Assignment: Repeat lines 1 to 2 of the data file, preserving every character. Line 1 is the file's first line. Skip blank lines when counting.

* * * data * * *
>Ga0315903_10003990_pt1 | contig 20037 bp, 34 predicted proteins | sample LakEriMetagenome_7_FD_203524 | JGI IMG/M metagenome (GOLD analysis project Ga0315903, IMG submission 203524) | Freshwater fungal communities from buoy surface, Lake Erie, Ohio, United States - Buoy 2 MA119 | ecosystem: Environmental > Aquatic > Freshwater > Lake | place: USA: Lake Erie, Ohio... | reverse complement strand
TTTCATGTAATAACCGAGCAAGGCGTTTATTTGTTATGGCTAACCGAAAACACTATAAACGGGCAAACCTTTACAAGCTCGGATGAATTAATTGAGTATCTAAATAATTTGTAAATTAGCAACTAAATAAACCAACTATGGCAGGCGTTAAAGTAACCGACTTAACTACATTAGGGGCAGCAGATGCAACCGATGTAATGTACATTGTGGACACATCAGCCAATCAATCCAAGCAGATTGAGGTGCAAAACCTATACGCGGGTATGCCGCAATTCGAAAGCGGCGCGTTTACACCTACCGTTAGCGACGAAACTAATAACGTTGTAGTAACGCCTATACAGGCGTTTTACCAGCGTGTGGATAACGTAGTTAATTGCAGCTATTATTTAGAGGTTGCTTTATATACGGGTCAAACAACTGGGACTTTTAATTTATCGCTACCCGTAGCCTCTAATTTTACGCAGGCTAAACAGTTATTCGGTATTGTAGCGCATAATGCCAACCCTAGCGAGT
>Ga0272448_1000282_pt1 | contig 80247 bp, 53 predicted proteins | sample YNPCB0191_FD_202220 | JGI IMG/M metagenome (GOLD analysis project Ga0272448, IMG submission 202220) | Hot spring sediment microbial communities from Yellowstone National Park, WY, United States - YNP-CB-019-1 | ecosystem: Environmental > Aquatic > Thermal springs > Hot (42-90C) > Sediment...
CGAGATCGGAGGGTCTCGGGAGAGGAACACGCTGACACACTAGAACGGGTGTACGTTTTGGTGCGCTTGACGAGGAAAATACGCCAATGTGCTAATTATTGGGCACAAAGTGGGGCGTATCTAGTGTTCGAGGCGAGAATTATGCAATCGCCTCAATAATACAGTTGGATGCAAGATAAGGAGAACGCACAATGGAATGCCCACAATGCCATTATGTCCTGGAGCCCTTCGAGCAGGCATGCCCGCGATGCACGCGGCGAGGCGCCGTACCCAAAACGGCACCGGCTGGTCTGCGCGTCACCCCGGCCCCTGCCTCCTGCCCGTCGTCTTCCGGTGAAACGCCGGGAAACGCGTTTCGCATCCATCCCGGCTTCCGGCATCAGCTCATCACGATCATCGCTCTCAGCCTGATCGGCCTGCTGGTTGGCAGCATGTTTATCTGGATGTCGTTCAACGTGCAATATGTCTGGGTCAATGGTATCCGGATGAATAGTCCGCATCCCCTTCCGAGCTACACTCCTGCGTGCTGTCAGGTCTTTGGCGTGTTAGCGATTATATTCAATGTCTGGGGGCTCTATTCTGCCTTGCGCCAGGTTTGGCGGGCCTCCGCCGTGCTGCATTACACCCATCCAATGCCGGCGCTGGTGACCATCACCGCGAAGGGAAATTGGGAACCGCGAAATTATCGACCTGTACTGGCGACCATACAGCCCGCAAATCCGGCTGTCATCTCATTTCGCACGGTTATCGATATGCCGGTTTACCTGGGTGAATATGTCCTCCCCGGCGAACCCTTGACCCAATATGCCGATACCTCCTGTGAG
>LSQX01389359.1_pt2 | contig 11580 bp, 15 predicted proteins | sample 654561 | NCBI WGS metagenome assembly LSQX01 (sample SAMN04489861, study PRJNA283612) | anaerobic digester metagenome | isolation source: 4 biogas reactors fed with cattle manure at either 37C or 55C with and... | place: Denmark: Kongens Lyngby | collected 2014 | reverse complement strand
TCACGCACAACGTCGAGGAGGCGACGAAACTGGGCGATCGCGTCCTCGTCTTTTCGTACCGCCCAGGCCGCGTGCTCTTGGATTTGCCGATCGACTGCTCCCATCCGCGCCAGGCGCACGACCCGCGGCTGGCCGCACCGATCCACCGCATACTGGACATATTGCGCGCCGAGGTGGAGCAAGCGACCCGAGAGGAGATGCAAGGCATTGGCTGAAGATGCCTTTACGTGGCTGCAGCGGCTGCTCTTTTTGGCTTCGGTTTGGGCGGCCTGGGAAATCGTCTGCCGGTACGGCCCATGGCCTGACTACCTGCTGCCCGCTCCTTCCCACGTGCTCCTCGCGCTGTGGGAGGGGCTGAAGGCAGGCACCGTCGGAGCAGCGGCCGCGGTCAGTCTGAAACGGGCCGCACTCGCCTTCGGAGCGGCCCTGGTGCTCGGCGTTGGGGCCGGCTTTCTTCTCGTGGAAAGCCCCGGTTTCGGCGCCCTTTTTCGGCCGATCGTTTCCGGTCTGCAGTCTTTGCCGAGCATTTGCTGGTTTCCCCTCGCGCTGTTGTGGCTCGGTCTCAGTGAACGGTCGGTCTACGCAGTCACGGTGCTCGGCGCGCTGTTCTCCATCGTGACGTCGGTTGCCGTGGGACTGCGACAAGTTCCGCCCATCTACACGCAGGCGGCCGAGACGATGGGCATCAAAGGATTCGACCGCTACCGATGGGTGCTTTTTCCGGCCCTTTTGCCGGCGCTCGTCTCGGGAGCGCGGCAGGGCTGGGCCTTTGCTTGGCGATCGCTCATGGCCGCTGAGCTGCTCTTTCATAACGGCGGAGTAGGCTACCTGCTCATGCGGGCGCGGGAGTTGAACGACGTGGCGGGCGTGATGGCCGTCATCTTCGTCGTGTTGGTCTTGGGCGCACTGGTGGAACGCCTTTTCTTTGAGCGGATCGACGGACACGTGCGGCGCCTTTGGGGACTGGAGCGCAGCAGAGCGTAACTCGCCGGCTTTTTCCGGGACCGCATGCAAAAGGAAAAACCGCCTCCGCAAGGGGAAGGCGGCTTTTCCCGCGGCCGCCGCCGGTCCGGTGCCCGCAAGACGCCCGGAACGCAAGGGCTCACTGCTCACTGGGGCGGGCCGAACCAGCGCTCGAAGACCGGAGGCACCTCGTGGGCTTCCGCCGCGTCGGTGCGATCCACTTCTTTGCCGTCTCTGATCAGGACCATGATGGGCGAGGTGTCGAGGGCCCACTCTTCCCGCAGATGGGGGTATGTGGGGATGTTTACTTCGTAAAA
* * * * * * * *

>Ga0315903_10003990_pt1 | contig 20037 bp, 34 predicted proteins | sample LakEriMetagenome_7_FD_203524 | JGI IMG/M metagenome (GOLD analysis project Ga0315903, IMG submission 203524) | Freshwater fungal communities from buoy surface, Lake Erie, Ohio, United States - Buoy 2 MA119 | ecosystem: Environmental > Aquatic > Freshwater > Lake | place: USA: Lake Erie, Ohio... | reverse complement strand
TTTCATGTAATAACCGAGCAAGGCGTTTATTTGTTATGGCTAACCGAAAACACTATAAACGGGCAAACCTTTACAAGCTCGGATGAATTAATTGAGTATCTAAATAATTTGTAAATTAGCAACTAAATAAACCAACTATGGCAGGCGTTAAAGTAACCGACTTAACTACATTAGGGGCAGCAGATGCAACCGATGTAATGTACATTGTGGACACATCAGCCAATCAATCCAAGCAGATTGAGGTGCAAAACCTATACGCGGGTATGCCGCAATTCGAAAGCGGCGCGTTTACACCTACCGTTAGCGACGAAACTAATAACGTTGTAGTAACGCCTATACAGGCGTTTTACCAGCGTGTGGATAACGTAGTTAATTGCAGCTATTATTTAGAGGTTGCTTTATATACGGGTCAAACAACTGGGACTTTTAATTTATCGCTACCCGTAGCCTCTAATTTTACGCAGGCTAAACAGTTATTCGGTATTGTAGCGCATAATGCCAACCCTAGCGAGT